A New York native working as a journalist in Syria says he is suing the U.S. government to be removed from the government's Drone Kill List. Darrell Lamont Phelps, who also goes by his Muslim name Bilal Abdul Kareem, grew up in Mount Vernon, New York. He eventually converted to Islam and moved to Syria to be a reporter. In 2016, Kareem says he was the target of several attacks and he was tipped by a source that he was on America's infamous "Kill List".
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The drone Kill List drew criticism when it was revealed that the program used cell phone metadata to select targets. So if a phone number calls a person on the Terror watch list, it can be flagged as a terrorist's phone and targeted. The drone program took off under the Obama administration who pioneered the program. A small team of security officials and lawyers would meet with the president and make decisions about targets around the world such as whether to capture, interrogate, or assassinate by drone.
Kareem reached out to Clive Stafford Smith, an attorney who founded a human rights organization based in London called Reprieve. Smith agreed to help Kareem and the pair filed a complaint in district court in Washington D.C., March 30, 2017. A year later on May 1, 2018, Kareem's case was finally heard by Judge Rosemary Collyer. They argued that it was their client's constitutional right to be able to argue their case in court before being handed a death sentence, which is essentially what being on the Kill List is.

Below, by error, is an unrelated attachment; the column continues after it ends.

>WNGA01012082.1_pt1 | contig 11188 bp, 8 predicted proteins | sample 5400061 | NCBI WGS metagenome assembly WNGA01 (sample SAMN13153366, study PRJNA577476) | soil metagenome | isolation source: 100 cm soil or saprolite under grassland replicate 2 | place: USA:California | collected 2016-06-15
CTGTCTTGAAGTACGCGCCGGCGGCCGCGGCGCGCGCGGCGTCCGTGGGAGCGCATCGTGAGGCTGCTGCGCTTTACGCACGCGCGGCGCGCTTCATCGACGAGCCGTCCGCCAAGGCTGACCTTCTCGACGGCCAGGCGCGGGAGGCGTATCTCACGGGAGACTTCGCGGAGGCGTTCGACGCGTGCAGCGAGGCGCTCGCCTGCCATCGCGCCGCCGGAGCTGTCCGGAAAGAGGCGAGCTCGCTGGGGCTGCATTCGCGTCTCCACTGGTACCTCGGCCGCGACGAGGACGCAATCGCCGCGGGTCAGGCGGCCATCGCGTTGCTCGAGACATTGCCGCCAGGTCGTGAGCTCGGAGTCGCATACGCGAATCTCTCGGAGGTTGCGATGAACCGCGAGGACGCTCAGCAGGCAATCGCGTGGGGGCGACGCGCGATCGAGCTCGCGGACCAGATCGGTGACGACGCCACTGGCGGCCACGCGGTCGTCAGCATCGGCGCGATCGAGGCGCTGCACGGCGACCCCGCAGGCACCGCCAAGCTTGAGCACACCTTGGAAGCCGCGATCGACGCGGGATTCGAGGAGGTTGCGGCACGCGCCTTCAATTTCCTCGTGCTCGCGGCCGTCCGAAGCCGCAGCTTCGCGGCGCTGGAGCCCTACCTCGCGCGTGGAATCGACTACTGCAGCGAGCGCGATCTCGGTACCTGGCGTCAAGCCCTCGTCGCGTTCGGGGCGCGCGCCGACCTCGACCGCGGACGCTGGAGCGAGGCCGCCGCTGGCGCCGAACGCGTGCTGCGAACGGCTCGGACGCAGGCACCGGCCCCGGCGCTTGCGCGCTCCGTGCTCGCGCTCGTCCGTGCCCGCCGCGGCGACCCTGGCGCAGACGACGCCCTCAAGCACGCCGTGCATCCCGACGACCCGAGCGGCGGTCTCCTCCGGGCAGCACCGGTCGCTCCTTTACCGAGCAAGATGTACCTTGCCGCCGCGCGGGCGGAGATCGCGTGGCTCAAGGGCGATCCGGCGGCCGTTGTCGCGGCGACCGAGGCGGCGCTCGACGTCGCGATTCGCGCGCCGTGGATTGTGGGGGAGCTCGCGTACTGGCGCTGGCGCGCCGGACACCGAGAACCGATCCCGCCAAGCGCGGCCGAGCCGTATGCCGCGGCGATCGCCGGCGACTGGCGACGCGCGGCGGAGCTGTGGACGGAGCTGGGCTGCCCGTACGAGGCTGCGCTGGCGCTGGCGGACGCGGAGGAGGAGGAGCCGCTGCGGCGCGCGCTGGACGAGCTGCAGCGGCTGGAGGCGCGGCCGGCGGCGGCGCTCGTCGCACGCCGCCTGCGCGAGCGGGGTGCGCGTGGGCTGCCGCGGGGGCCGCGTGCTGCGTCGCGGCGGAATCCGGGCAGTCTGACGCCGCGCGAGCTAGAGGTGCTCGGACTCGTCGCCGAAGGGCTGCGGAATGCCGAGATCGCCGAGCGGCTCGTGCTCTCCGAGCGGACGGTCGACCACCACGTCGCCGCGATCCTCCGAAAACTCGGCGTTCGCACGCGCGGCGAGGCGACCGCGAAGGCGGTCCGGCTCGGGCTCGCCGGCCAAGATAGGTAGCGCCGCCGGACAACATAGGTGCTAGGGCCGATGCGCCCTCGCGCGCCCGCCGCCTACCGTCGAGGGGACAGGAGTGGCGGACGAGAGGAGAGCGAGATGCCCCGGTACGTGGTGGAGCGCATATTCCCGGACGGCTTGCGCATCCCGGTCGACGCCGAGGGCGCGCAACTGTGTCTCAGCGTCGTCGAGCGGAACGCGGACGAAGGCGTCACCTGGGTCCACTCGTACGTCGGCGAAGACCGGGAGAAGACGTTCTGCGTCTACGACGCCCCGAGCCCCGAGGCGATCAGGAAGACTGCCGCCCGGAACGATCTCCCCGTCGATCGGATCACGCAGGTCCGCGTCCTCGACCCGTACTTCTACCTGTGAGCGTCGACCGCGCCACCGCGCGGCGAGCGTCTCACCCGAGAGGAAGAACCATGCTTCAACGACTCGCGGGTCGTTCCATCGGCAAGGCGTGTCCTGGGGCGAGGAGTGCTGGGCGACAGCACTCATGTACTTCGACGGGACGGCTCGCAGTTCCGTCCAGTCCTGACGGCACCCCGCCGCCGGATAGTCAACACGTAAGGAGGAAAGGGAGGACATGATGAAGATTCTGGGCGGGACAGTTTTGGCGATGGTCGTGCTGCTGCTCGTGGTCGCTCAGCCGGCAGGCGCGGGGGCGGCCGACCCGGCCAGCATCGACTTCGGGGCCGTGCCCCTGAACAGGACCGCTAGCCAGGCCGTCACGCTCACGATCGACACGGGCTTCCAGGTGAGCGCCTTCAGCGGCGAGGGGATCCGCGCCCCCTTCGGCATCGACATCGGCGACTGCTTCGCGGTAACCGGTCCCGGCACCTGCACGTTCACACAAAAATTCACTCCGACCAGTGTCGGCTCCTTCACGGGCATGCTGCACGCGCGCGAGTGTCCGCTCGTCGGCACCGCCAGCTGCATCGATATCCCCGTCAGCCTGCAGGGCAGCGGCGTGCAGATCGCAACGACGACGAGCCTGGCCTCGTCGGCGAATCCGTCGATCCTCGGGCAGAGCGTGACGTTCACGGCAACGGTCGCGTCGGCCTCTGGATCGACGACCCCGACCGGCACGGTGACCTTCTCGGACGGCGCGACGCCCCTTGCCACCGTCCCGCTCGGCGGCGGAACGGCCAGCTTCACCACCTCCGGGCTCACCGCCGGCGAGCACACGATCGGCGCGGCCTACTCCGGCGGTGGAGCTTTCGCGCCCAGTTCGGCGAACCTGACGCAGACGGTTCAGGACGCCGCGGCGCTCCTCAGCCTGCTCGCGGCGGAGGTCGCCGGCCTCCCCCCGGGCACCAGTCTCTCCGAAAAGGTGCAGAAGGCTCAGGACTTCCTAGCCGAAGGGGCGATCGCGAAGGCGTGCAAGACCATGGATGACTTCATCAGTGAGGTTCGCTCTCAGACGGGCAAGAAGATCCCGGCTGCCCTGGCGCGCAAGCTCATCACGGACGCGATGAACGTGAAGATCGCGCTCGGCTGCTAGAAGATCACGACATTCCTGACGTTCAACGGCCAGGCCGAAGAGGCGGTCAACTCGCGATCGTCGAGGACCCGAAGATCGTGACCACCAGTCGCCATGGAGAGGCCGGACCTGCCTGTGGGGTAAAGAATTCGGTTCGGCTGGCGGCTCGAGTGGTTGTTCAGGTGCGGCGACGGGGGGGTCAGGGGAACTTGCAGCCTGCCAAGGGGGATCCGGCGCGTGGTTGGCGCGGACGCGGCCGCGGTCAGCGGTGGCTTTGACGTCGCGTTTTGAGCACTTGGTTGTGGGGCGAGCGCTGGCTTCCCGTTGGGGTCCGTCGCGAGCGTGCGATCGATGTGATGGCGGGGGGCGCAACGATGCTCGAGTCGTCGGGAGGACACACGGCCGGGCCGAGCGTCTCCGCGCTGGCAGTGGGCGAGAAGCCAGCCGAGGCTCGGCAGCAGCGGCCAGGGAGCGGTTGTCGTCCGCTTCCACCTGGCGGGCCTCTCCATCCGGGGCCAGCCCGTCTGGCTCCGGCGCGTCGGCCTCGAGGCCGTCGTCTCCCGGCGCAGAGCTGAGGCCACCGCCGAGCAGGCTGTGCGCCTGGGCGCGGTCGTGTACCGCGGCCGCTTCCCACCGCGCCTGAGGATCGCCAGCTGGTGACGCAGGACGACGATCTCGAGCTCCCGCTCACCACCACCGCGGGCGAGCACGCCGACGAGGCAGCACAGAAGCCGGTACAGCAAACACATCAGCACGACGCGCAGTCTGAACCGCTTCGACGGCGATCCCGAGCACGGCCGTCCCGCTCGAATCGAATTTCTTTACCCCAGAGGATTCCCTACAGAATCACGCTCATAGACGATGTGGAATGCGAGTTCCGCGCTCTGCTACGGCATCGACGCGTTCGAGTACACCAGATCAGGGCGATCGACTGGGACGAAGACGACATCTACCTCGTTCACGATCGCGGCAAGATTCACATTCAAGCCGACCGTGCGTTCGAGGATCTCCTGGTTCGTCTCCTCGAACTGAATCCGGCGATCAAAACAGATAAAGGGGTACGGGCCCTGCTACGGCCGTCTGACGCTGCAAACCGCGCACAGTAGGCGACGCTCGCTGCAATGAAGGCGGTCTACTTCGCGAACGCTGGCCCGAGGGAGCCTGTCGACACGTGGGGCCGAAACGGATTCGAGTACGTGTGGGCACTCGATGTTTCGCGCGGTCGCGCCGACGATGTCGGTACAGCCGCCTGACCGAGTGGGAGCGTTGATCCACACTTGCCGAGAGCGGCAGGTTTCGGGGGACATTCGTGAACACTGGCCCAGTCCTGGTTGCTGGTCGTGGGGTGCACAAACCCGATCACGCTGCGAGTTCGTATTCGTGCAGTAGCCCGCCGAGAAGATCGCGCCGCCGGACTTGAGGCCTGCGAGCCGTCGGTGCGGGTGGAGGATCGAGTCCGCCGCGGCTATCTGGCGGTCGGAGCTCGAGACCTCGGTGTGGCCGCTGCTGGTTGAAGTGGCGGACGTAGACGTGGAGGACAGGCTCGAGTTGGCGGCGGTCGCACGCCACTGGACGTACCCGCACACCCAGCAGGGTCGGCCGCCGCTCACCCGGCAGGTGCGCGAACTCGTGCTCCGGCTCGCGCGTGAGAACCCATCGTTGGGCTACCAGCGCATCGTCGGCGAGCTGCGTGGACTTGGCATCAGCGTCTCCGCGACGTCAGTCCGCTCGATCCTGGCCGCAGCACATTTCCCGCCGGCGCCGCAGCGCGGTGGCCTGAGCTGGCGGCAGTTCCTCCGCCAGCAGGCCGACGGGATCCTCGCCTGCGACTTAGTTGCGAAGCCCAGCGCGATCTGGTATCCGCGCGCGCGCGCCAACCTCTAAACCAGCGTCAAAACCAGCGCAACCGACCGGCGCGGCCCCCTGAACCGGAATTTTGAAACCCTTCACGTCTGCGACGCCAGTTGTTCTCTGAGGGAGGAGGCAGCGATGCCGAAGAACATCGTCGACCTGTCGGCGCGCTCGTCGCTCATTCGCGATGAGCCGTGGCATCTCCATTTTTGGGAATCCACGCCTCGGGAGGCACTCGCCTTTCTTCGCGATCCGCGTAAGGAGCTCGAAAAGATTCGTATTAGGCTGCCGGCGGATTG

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Finally, on June 13, 2018, Judge Collyer ruled that the U.S. government could not assassinate Kareem without giving him his day in court to defend himself. The Judge said, "Due process is not merely an old and dusty procedural obligation required by Robert's Rules. Instead, it is a living, breathing concept that protects U.S. persons from overreaching government action even, perhaps, on an occasion of war. [Kareem's] interest in avoiding the erroneous deprivation of his life is uniquely compelling."
Kareem likely has a long battle ahead of him since the drone program is not going anywhere anytime soon. Drones were first used to assassinate targets overseas the week after 9/11 and since then has swelled to 16 drone missions a day in countries such as Afghanistan, Pakistan, Libya, Somalia, Iraq, and Yemen.
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<span style="margin-top:15px;rgba(42,51,6,0.7);font-size:12px;">Bilal Abdul Kareem | Facebook</span>
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